Intel 980x Gulftown
Published: 12th March 2010 | Source: Intel | Price: £850 - estimated |
For todays testing we will be using the 980 at stock speeds, the 980 at our stable overclock, and because the 980 is a hexcore and the latest iteration of the premium i7 Intel CPU, we'll also be running against the i7 965 to see not only whether the 2 extra cores and 4mb extra L3 cache make a difference in certain applications and tests, but also if the 32nm shrink has given us performance in those applications that don't utilise all cores.
With a new breed of CPUs, it's time for a new test. Today we're going to be using wPrime. I can't begin to describe it as well as the creator, and so I'll leave it up to him to explain what it does. "wPrime tests your processor performance by calculating square roots with a recursive call of Newton's method for estimating functions, with f(x)=x2-k, where k is the number we're sqrting, until Sgn(f(x)/f'(x)) does not equal that of the previous iteration, starting with an estimation of k/2. It then uses an iterative calling of the estimation method a set amount of times to increase the accuracy of the results. It then confirms that n(k)2=k to ensure the calculation was correct. It repeats this for all numbers from 1 to the requested maximum". I hope you're all nodding at home.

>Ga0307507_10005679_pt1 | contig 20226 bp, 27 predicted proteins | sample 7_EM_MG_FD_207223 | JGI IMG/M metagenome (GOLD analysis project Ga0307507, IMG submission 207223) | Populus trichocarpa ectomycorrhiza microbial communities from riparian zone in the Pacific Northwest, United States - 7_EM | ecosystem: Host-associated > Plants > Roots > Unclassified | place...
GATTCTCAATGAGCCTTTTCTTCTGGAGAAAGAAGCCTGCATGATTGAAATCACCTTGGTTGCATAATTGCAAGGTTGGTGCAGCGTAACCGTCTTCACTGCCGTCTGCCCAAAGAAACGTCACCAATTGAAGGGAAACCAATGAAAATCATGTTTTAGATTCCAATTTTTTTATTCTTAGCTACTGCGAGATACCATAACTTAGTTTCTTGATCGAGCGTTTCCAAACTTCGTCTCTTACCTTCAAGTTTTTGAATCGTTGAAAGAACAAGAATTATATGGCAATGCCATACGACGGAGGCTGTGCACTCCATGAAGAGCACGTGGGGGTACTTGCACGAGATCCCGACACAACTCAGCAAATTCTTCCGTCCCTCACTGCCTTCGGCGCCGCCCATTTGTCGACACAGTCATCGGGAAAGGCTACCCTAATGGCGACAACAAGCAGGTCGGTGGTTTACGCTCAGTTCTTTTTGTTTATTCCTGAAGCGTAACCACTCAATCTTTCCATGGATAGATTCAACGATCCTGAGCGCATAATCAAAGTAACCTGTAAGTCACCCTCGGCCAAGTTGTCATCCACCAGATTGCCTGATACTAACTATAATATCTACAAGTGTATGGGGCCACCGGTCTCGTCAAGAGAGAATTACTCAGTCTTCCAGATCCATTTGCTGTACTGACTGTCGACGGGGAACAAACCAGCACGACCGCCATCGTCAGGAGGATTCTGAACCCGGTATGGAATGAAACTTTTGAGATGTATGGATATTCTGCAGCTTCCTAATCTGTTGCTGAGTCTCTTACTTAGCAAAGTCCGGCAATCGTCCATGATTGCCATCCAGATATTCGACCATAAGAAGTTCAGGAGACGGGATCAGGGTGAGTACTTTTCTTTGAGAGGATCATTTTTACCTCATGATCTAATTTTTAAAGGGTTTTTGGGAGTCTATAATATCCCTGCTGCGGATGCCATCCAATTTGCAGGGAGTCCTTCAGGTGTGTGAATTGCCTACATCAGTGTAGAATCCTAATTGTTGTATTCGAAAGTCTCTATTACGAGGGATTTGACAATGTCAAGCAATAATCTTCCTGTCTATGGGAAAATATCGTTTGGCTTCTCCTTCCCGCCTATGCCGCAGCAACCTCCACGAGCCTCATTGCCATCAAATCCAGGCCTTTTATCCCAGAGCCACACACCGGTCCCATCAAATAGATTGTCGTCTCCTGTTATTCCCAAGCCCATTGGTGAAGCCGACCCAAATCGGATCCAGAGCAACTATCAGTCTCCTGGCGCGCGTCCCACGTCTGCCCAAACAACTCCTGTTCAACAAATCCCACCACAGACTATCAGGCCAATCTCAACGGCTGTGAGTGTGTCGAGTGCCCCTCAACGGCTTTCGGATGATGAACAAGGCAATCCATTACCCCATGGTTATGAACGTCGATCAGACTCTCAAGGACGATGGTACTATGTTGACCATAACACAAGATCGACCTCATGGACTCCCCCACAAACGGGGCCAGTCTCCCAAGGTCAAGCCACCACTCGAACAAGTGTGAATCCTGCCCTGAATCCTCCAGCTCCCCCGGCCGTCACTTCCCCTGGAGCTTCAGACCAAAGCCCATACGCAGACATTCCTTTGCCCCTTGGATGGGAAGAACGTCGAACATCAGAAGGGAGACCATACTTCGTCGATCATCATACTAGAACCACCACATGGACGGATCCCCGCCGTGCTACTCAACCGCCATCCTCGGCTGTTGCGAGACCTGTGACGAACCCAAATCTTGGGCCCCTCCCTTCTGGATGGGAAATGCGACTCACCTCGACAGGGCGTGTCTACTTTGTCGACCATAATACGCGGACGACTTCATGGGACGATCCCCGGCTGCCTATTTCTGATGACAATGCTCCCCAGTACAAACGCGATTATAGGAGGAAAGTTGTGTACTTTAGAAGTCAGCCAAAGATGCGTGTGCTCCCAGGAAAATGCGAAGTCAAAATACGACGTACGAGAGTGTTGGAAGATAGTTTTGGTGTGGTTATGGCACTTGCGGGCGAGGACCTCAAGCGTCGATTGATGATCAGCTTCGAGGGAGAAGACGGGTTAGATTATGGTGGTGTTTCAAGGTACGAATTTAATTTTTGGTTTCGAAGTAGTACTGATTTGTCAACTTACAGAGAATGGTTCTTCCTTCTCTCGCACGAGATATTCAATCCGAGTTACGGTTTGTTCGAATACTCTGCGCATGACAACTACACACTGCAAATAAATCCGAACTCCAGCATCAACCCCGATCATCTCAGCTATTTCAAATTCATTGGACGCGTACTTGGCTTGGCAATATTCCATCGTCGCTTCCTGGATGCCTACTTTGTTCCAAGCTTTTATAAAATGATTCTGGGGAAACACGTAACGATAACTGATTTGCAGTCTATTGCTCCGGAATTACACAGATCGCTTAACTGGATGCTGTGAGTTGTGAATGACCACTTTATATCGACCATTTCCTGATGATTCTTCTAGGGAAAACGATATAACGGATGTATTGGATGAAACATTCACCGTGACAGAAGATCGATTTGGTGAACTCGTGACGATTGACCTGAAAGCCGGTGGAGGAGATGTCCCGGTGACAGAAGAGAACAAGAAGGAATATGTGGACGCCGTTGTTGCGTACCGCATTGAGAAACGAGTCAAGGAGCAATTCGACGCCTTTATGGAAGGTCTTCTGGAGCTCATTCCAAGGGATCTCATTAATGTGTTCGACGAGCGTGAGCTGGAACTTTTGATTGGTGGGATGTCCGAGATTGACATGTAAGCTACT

Demonstrating the quality of this benchmark and how well it scales with the amount of cores and clockspeed available we can see the extra 2 cores of the 980 give us around 33% extra performance. This moves up to an incredible 50% when the 980 is overclocked.
Sandra is a great test of a CPUs performance and so we'll be using the CPU Arithmetic tests to see how much horsepower we have here. The pure and simple answer is, plenty. Easily breaking the 100 GFLOPS mark with the overclocked 980 again proving twice as fast as the previously speedy 965.
Everest provides four very good CPU tests that we'll be using today. CPU Queen is the standard chess solving benchmark, PhotoWorxx gives a synthetic reproduction of photo editing and Zlib tests compression. There is also a test for AES Encryption, but we'll discuss that below.
For the Gulftown upgrade from the current i7s Intel have implemented hardware accelerated AES encryption. The benefits of this might not be immediately apparent until you look at the graph below. If you're not impressed you're dead from the neck up.